• Elmer W. Davis paid $1 Million to settle a race discrimination lawsuit in August 2010 alleging pattern of race discrimination against black employees including: racial slurs by white foremen (“niggers,” “lazy niggers,” “sambo,” “slave,” “monkey,” “all niggers should get on a boat and go back to Africa,”); nooses; offensive graffiti (“dirty nigger,” “KKK,” swastikas); disparate treatment in job assignments (most difficult, dirty and less desirable jobs reserved for black workers); and routine laying off of black workers first and rehiring of them last.
• Alabama KFC owner paid more than $1 Million to settle a sexual harassment suit brought by 19 female employees, some teens, subjected to a hostile work environment that included open description of sexual desires and interests, sexual touching, groping, gestures, demonstrations, open discussion of genitals, and female characteristics.
Common Questions about Discrimination
(a) Who is protected?
Almost everyone is protected by the anti-discrimination laws. The categories the laws mention – including race, color, religion, sex, national origin, age, handicap or disability and veteran status -- are broad enough to encompass virtually any applicant or employee. Men can be victims of discrimination and even sexual harassment. White employees can be discriminated against just as Hispanics, African Americans, or other minorities can be. The victim can be the same race or gender as the discriminator as well. This means every employee or applicant is a potential discriminator and a potential victim of discrimination.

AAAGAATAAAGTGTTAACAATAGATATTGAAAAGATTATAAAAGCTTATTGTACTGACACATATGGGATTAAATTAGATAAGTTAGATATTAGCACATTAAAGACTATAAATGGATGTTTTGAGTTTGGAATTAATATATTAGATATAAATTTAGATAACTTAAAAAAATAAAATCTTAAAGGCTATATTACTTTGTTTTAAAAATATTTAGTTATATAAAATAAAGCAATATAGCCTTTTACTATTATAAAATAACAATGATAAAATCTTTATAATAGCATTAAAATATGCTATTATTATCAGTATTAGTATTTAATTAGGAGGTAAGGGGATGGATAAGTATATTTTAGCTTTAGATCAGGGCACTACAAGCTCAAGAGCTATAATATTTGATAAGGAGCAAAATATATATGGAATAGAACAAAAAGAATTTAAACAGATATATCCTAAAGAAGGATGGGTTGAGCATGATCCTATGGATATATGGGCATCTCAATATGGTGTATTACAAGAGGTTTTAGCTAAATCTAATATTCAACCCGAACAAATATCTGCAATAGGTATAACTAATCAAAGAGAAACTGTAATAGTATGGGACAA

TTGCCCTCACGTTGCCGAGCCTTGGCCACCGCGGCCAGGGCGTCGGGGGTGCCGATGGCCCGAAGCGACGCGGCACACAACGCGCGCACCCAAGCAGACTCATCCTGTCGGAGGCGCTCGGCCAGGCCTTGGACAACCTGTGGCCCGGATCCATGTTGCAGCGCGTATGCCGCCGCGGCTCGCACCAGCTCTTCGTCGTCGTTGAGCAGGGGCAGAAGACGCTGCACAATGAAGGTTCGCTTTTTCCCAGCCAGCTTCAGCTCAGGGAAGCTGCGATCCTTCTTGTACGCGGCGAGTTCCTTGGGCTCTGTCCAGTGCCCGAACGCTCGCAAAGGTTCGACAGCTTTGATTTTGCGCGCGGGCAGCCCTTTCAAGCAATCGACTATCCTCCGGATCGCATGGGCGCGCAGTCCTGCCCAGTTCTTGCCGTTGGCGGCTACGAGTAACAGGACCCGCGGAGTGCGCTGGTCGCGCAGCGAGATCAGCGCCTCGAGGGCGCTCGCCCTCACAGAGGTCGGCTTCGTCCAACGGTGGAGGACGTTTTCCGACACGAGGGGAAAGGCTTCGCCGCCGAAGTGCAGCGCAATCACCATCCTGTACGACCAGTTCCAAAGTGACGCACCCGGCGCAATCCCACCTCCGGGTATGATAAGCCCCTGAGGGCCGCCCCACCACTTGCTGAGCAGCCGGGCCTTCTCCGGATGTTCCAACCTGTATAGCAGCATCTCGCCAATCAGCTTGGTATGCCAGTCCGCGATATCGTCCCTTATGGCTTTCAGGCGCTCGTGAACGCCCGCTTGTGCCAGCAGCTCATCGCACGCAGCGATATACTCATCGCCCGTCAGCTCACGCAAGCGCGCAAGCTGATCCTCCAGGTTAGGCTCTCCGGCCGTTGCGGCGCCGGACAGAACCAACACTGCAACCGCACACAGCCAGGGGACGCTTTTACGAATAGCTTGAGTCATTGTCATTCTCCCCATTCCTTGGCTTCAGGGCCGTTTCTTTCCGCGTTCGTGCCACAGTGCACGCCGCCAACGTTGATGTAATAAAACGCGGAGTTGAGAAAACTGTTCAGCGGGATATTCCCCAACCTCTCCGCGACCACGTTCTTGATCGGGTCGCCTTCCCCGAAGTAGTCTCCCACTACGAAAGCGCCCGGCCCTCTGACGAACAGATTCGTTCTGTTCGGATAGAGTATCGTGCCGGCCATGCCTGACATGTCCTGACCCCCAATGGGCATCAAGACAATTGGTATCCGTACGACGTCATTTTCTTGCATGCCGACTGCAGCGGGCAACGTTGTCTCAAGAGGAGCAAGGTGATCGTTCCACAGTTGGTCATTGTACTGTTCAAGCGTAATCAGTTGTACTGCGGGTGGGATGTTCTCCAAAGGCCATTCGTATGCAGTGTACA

(b) What constitutes discrimination?
Failing or refusing to hire an individual because of his or her membership in a protected class, firing an individual on that basis, or discriminating in any way with respect to pay, hours, assignments, privileges, and discipline because of that status constitutes discrimination. It is also illegal for an employer to retaliate against any applicant or employee because that person has complained about discrimination.
This means that an employee can complain that he has been discriminated against if he feels that decisions about work assignments, break times, pay, discipline, enforcement of attendance rules, preferential treatment, and other supervisory actions have been made on the basis of race, age, etc. In addition, employees may assert claims of discrimination if they have been subject to what is called “a hostile environment.” For example, if employees experience excessive criticism, ridicule, offensive remarks, and offensive treatment on the basis of their membership in a protected class, they may claim they have been discriminated against.
What is sexual harassment?
Unwelcome sexual advances, requests for sexual favors, and other verbal or physical conduct of a sexual nature between members of the same or opposite sex constitute sexual harassment when:
• Such unwelcome behavior or conduct is persistent.
• Submission to such conduct is made either explicitly or implicitly a term or condition of an individual’s employment.
- Example: An employee is told that if she wants to keep her job, she must date her supervisor.
• Submission to or rejection of such conduct by an individual is used as the basis for employment decisions affecting such individuals.
- Example: An employee who has rejected her supervisor’s sexual advances suddenly receives a poor performance evaluation.
• Such conduct has the purpose or effect of unreasonably interfering with an individual’s work performance or creating an intimidating, hostile or offensive work environment.